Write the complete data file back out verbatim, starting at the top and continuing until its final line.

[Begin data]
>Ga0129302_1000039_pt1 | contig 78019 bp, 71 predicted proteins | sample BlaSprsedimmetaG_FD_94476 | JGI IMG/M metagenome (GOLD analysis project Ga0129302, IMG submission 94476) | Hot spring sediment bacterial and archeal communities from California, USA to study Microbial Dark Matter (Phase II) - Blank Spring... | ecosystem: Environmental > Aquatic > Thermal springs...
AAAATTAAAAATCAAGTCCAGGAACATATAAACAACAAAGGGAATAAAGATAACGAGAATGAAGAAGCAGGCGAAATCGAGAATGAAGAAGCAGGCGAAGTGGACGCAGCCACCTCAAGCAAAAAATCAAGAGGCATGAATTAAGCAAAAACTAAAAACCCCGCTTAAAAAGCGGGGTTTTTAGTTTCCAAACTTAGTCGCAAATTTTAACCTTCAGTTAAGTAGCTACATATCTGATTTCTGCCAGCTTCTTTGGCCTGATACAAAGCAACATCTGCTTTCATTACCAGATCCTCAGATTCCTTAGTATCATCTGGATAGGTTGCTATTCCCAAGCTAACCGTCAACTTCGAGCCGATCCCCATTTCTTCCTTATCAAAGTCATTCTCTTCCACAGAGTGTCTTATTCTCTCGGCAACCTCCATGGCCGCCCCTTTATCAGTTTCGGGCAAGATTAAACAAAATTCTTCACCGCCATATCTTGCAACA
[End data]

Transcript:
>Ga0129302_1000039_pt1 | contig 78019 bp, 71 predicted proteins | sample BlaSprsedimmetaG_FD_94476 | JGI IMG/M metagenome (GOLD analysis project Ga0129302, IMG submission 94476) | Hot spring sediment bacterial and archeal communities from California, USA to study Microbial Dark Matter (Phase II) - Blank Spring... | ecosystem: Environmental > Aquatic > Thermal springs...
AAAATTAAAAATCAAGTCCAGGAACATATAAACAACAAAGGGAATAAAGATAACGAGAATGAAGAAGCAGGCGAAATCGAGAATGAAGAAGCAGGCGAAGTGGACGCAGCCACCTCAAGCAAAAAATCAAGAGGCATGAATTAAGCAAAAACTAAAAACCCCGCTTAAAAAGCGGGGTTTTTAGTTTCCAAACTTAGTCGCAAATTTTAACCTTCAGTTAAGTAGCTACATATCTGATTTCTGCCAGCTTCTTTGGCCTGATACAAAGCAACATCTGCTTTCATTACCAGATCCTCAGATTCCTTAGTATCATCTGGATAGGTTGCTATTCCCAAGCTAACCGTCAACTTCGAGCCGATCCCCATTTCTTCCTTATCAAAGTCATTCTCTTCCACAGAGTGTCTTATTCTCTCGGCAACCTCCATGGCCGCCCCTTTATCAGTTTCGGGCAAGATTAAACAAAATTCTTCACCGCCATATCTTGCAACA